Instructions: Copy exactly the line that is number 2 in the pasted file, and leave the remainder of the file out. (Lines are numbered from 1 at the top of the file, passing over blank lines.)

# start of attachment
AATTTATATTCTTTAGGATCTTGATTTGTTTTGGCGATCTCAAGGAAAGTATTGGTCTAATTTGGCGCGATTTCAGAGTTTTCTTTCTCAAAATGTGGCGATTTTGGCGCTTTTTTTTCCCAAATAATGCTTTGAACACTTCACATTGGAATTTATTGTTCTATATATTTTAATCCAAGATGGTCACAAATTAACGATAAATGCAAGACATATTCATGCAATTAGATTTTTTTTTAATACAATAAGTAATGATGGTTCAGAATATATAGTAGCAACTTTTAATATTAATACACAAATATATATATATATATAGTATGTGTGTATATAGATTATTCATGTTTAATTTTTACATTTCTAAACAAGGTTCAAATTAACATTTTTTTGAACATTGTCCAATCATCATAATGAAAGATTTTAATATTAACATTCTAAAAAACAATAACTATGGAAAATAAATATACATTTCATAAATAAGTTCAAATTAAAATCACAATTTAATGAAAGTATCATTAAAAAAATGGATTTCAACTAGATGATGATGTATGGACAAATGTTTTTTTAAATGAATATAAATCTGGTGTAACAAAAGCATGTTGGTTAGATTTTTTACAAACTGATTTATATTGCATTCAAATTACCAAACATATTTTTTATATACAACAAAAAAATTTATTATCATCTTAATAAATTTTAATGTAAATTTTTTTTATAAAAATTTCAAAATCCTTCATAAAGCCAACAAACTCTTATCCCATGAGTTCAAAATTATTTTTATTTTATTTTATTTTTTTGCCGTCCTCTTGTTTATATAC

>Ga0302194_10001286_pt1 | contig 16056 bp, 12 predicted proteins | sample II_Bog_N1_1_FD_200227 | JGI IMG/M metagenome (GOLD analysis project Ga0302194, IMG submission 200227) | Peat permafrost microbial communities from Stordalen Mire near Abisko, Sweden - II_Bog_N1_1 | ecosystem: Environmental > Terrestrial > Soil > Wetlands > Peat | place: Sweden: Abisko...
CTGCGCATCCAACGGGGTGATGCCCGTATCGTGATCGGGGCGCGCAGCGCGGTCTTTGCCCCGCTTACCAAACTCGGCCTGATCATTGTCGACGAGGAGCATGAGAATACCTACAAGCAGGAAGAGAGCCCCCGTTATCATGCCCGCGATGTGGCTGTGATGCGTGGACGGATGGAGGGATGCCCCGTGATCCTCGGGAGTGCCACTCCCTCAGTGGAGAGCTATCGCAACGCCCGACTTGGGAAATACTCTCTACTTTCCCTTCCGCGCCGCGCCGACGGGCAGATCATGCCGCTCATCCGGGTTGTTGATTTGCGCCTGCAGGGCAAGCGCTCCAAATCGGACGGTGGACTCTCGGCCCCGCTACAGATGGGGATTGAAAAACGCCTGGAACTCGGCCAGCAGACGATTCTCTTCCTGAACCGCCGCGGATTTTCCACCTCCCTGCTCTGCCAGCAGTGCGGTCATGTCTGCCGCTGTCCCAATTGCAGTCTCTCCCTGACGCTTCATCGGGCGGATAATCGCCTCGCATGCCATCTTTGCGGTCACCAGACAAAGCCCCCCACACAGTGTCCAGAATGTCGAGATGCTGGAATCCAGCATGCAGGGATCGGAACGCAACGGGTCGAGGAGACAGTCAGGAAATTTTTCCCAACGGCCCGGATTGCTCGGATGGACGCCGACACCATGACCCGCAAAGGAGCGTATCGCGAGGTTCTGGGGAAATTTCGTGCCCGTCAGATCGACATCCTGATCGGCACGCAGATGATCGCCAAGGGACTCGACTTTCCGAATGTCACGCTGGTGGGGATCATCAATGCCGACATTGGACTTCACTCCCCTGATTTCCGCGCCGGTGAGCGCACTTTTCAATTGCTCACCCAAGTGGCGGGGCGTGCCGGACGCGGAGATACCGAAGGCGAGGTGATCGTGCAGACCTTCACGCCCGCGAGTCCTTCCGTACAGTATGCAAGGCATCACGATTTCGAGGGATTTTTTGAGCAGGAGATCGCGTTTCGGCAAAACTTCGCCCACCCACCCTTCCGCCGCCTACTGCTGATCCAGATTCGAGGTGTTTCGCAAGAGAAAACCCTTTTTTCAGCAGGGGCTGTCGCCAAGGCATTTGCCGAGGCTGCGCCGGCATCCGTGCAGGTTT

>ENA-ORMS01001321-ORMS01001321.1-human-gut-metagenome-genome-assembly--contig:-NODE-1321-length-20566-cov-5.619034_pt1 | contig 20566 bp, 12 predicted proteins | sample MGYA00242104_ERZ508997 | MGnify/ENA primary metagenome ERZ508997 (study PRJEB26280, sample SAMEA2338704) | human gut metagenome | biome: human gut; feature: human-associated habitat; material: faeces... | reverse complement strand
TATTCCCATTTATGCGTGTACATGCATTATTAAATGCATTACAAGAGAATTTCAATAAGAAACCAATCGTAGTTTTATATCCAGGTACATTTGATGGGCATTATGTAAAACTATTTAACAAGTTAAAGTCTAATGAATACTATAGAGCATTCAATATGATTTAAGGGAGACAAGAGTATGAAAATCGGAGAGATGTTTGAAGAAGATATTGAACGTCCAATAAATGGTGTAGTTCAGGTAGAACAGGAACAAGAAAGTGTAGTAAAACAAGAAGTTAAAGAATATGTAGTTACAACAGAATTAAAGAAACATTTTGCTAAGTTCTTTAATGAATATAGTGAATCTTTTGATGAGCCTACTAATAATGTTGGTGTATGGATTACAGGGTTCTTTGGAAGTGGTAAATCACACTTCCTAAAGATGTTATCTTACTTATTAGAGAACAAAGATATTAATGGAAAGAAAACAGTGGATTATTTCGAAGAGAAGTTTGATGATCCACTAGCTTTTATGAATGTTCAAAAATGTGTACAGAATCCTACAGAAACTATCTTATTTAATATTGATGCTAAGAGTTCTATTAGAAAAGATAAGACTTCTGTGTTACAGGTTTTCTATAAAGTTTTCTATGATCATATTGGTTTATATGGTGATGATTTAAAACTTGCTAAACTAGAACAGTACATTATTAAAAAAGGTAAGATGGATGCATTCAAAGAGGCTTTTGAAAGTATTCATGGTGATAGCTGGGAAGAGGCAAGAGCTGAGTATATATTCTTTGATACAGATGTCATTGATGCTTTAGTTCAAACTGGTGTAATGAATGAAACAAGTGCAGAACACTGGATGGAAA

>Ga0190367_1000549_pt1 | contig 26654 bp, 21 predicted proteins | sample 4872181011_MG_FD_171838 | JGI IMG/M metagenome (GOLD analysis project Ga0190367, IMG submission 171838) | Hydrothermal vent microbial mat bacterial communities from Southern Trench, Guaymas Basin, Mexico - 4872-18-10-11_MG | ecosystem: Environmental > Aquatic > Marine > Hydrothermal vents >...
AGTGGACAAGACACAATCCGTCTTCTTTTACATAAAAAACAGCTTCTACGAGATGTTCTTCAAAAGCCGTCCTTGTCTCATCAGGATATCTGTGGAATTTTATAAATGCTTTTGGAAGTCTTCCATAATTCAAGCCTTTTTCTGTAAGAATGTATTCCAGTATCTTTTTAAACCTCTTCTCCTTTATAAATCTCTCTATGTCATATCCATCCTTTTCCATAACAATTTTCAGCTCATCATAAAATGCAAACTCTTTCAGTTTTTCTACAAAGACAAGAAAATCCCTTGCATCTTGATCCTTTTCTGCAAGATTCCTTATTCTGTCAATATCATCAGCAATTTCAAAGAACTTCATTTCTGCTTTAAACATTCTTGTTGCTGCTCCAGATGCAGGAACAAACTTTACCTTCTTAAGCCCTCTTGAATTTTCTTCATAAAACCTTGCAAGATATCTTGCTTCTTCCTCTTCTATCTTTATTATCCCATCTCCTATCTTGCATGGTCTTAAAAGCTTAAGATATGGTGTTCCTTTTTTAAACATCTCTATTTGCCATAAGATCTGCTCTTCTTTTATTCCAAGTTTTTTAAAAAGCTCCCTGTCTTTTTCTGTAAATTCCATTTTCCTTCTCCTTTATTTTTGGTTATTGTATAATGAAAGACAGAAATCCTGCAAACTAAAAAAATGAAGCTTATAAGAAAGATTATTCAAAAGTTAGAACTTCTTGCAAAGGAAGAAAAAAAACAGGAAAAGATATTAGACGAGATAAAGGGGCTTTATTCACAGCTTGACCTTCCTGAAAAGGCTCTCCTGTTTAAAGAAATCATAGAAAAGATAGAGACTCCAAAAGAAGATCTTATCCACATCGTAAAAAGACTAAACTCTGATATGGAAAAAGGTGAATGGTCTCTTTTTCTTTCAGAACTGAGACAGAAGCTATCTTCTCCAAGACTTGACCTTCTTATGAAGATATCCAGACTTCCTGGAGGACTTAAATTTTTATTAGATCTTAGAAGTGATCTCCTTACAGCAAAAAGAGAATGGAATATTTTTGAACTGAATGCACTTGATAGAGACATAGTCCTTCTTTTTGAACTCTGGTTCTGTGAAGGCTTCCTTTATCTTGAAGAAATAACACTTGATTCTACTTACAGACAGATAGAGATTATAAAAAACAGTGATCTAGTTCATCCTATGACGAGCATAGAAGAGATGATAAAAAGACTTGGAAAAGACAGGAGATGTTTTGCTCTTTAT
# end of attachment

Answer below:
>Ga0302194_10001286_pt1 | contig 16056 bp, 12 predicted proteins | sample II_Bog_N1_1_FD_200227 | JGI IMG/M metagenome (GOLD analysis project Ga0302194, IMG submission 200227) | Peat permafrost microbial communities from Stordalen Mire near Abisko, Sweden - II_Bog_N1_1 | ecosystem: Environmental > Terrestrial > Soil > Wetlands > Peat | place: Sweden: Abisko...